ORANGE MARMALADE, 8 pints

Sugar is added and boiled to the gel point.

Sugar is added and boiled to the gel point.

14 seedless navel oranges
4 lemons
1 – 3# stick of cinnamon, broken into pieces
10 cups water
10.5 cups sugar

Poach fruits and cinnamon in water for 2-2 1/2 hours.
Cool. Remove cinnamon pieces and discard them.
Remove fruit from liquid. Quarter, seed as needed and thinly slice fruit.
Return fruit to water.
Bring to boil.
Add sugar and boil, stirring often, until syrup is desired thickness. At least one hour.

Process for 10 minutes in a hot water bath.

Done and ready for the pantry!

Done and ready for the pantry!

Lobster in Chili Cream with Lemon-Basil Basmati

I have not done much cooking with lobster.  I don’t have much trouble accepting that living creatures are butchered for my dinner, but I hate the idea of putting a live creature in scalding water.  I also don’t like paying a galling amount of money for a lobster tail.  So I was quite excited when Earth Fare had a special offer this week for two lobster tails for $9.  I bought 4.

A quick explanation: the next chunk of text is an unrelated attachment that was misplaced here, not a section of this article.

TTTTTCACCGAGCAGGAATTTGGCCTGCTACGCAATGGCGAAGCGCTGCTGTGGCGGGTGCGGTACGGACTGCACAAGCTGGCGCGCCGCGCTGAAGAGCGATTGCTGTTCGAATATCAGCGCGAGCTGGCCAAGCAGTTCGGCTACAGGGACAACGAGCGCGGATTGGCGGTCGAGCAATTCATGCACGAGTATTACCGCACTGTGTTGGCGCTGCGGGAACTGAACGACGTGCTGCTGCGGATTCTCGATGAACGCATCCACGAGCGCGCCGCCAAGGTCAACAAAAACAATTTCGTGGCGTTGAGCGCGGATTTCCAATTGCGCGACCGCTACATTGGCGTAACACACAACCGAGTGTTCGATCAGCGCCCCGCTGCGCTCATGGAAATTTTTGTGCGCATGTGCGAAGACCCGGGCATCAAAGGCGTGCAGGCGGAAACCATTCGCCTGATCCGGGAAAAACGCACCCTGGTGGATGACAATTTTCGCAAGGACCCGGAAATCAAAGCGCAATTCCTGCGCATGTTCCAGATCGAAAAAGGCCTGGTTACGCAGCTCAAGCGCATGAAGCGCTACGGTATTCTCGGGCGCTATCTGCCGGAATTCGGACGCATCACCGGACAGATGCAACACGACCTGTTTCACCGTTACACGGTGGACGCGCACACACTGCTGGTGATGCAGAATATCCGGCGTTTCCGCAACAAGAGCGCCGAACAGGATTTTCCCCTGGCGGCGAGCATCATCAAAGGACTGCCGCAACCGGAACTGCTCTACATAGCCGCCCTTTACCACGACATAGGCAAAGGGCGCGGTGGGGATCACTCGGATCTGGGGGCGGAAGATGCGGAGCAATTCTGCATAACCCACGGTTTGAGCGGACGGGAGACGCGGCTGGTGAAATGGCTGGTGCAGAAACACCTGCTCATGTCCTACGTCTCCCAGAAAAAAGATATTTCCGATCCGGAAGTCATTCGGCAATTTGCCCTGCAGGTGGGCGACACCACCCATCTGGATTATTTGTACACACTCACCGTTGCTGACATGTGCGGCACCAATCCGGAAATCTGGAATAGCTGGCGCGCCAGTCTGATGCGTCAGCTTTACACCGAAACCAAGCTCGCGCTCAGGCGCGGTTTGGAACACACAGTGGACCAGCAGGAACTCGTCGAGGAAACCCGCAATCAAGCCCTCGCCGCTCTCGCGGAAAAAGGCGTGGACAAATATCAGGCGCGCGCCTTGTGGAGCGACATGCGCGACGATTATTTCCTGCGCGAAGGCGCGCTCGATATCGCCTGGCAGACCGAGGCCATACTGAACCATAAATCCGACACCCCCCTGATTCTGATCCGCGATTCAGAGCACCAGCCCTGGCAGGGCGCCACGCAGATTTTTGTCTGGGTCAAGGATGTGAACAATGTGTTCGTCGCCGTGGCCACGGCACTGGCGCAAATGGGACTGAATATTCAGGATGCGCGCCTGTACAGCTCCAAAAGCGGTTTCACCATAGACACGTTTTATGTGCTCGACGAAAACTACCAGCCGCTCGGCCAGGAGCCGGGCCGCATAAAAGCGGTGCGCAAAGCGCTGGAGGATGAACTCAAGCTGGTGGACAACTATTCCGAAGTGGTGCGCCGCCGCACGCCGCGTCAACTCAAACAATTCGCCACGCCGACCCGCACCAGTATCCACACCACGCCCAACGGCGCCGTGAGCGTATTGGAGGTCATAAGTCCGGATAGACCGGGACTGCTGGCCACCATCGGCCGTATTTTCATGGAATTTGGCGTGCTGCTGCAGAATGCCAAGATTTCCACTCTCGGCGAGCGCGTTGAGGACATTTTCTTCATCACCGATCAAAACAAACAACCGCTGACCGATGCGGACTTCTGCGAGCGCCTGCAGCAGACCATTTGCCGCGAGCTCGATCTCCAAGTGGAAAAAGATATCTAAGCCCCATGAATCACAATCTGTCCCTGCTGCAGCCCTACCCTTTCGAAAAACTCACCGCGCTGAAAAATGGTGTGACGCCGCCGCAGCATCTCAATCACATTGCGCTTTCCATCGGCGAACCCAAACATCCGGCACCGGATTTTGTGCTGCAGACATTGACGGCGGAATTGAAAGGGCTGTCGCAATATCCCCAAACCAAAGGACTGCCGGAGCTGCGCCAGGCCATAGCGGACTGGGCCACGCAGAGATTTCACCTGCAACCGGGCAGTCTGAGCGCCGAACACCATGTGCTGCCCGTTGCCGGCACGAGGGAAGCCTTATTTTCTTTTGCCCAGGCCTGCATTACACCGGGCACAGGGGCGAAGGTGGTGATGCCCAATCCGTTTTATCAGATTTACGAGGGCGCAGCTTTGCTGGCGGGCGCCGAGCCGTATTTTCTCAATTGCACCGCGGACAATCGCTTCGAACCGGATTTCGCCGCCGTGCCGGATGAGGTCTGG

I scouted the internets for some recipe ideas, but didn’t find myself excited by all the butter, cream, and oils used in so many of the recipes.  For instance, a sauce for 4 servings required 1 cup peanut oil and 2 cups heavy cream.  I already rode the cholesterol carousel once this month, thank you!  But for some reason, my belly wanted a cream sauce for this lobster.  A fairly thick one at that.  I wanted something with a robust flavor as well, but not something that would completely mask the subtle flavor of the lobster.

Here’s what I came up with:

4 lobster tails, uncooked, shells removed and reserved.

Lobster in Chili Cream with Lemon-Basil Rice

Lobster in Chili Cream with Lemon-Basil Rice

2 T. corn starch
2 T. chili powder (I used Earth Fare’s blend for this)
1/4 t. cayenne pepper
1 cup sliced crimini mushrooms
2 T. olive oil
2 T. butter
1 1/2 c. half and half

1 cup basmati rice
2 c water
Juice from two lemons
1 T. dried basil